Theologians and worshipers through the ages have come up with different ideas about what prayer is. That could have been a lovely thing, bringing more forms of prayer into the common domain and giving us more avenues to being close to God. But that’s not what happened.
Unfortunately the old temptation to claim that there is a Right way and a Wrong way to pray – everyone claiming that theirs was the Right one or the best one – found a toehold. C.S. Lewis’ senior demon, Screwtape, would have been pleased at all the effort we put into fighting with each other instead of actually praying!
So when we ask what prayer is, I think it is important to ask first who gets to do the defining. Throughout the millennia, one of the biggest discussions was over whether prayer with sensory components (often referred to as kataphatic) or without sensory components (apophatic) was superior. Since prayer increasingly became the domain of people who prayed professionally who retreated from the world of farming, manual labor, and hands-on interaction with people and went into a realm of books and solitary prayer in a cell without adornment – guess which form of prayer gained ascendance?
I am oversimplifying, of course. The battle was never decisively won, many of the monastic orders maintained manual labor for their monks and nuns, and some of the greatest opulence grew forth in adornment of churches and in liturgy. Still, labor was generally seen as a way to chastise the flesh. Showing magnificence was seen as something befitting God’s stature, but creating beauty wasn’t seen as an act of worship intrinsic to human nature. The invisible, spiritual, otherworldly was seen as good, and anything that was created in physical form was considered inferior.
Why does this matter?
It matters because, with the understanding of “formlessness” as the “best” way to pray, many of us have inadvertently put our spirituality and prayer life in prison and thrown away the key. And so, although God is constantly praying within us, we don’t hear God. We think we are bad at praying, and nothing inhibits prayer quite like believing we are unworthy of God’s attention. Screwtape gets to do another little victory dance and exchange high-fives with his fellow demons, who are constantly conspiring to keep us from hearing that we are God’s beloved and living as if we are God’s beloved.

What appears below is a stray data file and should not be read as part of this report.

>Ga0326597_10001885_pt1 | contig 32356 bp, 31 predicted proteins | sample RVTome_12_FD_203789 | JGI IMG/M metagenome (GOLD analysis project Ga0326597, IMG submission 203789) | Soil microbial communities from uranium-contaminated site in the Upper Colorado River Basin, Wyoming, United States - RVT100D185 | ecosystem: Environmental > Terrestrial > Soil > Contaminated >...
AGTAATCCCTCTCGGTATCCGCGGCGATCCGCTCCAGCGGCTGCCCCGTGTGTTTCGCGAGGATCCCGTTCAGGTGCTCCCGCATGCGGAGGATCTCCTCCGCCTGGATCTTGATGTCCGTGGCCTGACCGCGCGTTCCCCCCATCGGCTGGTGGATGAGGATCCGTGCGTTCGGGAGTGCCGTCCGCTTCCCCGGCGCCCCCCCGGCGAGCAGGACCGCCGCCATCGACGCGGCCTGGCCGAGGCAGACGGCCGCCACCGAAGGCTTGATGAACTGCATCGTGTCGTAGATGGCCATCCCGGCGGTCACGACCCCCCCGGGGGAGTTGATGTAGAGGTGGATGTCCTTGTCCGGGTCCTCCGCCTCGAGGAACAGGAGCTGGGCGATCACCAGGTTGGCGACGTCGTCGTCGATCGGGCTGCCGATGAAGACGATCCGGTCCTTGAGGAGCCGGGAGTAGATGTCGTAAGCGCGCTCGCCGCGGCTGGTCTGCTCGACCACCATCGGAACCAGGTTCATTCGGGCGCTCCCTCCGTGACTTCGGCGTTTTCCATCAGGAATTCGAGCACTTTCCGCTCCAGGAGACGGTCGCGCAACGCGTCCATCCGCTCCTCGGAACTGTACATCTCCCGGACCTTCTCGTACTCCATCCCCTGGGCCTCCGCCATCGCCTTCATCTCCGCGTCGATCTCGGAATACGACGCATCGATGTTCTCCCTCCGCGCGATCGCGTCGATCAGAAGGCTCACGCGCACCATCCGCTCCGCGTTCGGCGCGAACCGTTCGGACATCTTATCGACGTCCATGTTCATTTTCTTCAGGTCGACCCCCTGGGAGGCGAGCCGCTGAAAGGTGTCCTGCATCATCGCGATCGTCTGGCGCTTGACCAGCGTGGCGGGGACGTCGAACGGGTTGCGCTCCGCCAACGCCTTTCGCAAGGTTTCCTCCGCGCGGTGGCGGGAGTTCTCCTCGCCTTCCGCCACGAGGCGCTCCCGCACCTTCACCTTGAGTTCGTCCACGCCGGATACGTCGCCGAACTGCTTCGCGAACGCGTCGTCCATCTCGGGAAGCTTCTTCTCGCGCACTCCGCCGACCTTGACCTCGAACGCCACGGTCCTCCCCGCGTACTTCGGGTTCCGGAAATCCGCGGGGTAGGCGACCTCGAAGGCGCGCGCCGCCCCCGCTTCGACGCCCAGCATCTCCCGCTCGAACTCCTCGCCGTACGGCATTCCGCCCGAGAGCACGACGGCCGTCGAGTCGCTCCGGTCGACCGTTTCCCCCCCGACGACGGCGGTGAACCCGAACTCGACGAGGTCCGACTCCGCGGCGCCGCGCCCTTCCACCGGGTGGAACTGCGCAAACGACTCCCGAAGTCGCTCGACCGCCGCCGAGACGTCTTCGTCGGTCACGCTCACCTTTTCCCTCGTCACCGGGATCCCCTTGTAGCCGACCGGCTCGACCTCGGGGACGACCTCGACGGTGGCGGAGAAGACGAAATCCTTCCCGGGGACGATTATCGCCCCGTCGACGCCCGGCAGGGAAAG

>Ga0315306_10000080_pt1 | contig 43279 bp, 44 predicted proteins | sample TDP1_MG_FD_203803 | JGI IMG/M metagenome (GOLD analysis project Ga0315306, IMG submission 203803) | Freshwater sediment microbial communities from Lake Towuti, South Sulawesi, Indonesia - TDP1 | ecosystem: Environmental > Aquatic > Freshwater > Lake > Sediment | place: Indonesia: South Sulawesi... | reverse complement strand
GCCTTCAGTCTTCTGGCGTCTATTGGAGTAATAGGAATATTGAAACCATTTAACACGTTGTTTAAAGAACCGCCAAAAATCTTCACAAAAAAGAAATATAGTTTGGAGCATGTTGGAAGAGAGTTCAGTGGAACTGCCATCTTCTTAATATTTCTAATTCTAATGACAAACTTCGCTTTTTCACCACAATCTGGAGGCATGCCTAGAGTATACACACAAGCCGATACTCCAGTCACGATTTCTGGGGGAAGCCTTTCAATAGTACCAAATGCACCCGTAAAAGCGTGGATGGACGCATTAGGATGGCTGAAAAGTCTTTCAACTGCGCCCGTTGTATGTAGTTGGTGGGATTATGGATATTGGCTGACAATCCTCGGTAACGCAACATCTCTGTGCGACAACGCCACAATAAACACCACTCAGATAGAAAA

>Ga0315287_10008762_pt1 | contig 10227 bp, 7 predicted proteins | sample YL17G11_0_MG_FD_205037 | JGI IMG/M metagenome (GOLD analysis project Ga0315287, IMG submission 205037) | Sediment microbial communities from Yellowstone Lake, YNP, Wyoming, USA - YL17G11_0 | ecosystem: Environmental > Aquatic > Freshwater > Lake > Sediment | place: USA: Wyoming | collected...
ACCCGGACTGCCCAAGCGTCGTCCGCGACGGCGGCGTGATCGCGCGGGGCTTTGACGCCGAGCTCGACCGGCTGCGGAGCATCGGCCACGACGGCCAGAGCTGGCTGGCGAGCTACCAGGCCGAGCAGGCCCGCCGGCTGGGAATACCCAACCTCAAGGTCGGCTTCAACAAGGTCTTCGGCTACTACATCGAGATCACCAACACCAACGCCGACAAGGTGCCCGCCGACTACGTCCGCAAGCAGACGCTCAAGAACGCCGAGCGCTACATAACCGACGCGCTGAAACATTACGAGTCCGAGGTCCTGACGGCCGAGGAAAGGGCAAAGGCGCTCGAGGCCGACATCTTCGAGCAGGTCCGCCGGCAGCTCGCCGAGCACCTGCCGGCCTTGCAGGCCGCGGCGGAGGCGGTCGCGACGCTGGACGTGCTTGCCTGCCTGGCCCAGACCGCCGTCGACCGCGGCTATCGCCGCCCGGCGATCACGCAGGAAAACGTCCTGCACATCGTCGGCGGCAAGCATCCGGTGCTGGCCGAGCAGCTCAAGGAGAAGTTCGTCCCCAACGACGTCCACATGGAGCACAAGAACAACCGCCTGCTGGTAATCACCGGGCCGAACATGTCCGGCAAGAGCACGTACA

So what is prayer? I think anything can be prayer. Any act or thought that engenders awareness of God or brings forth any of the fruits of the Spirit (Galatians 5:22-23) is prayer – love, joy, peace, patience, kindness, goodness, faithfulness, gentleness and self-control. I would add harmony and creativity to that list.
Here are some of the ways prayer can be: holding my hands in the dirt of the garden; a sudden awareness of the beauty of the curve of my daughter’s eyelashes; tearfully holding the fragments of what until recently was the mug my grandmother gave me shortly before she died; feeling the warmth of my husband’s embrace; listening to the birds going crazy at dawn; the smell of rosemary in the air after my hands brush the plants’ leaves; giggling with my daughters; the sensation of warm oil being put on my face in anointing; sweating as I liberate a rhododendron from the stranglehold of ivy; complete concentration in learning a new piece of music.
And these things are also prayer: wrapping a blanket around someone; dropping off a donation at the food bank; writing a condolence card; seeking the right words to capture the essence of the man whose funeral I’m planning; the tug I feel to sit quietly with God for a moment; the ecstasy as my soul is lifted up in singing a hymn; writing a check to a charity; learning about the plight of AIDS orphans; the warmth of feeling something that I can only name as being held in God’s loving embrace; the aha moment in a sermon; the sense of being exactly where God wants me to be even as I lament while I sit with a woman who would rather die than be alive.
I am unable to claim one as superior to the other. They are all just among the multitude of ways in which God keeps the promise to be with us – always.
Query for prayerful reflection:
What are some of the ways in which I experience God?
(Curious about my thoughts about Quakerism and prayer? See my other blog.)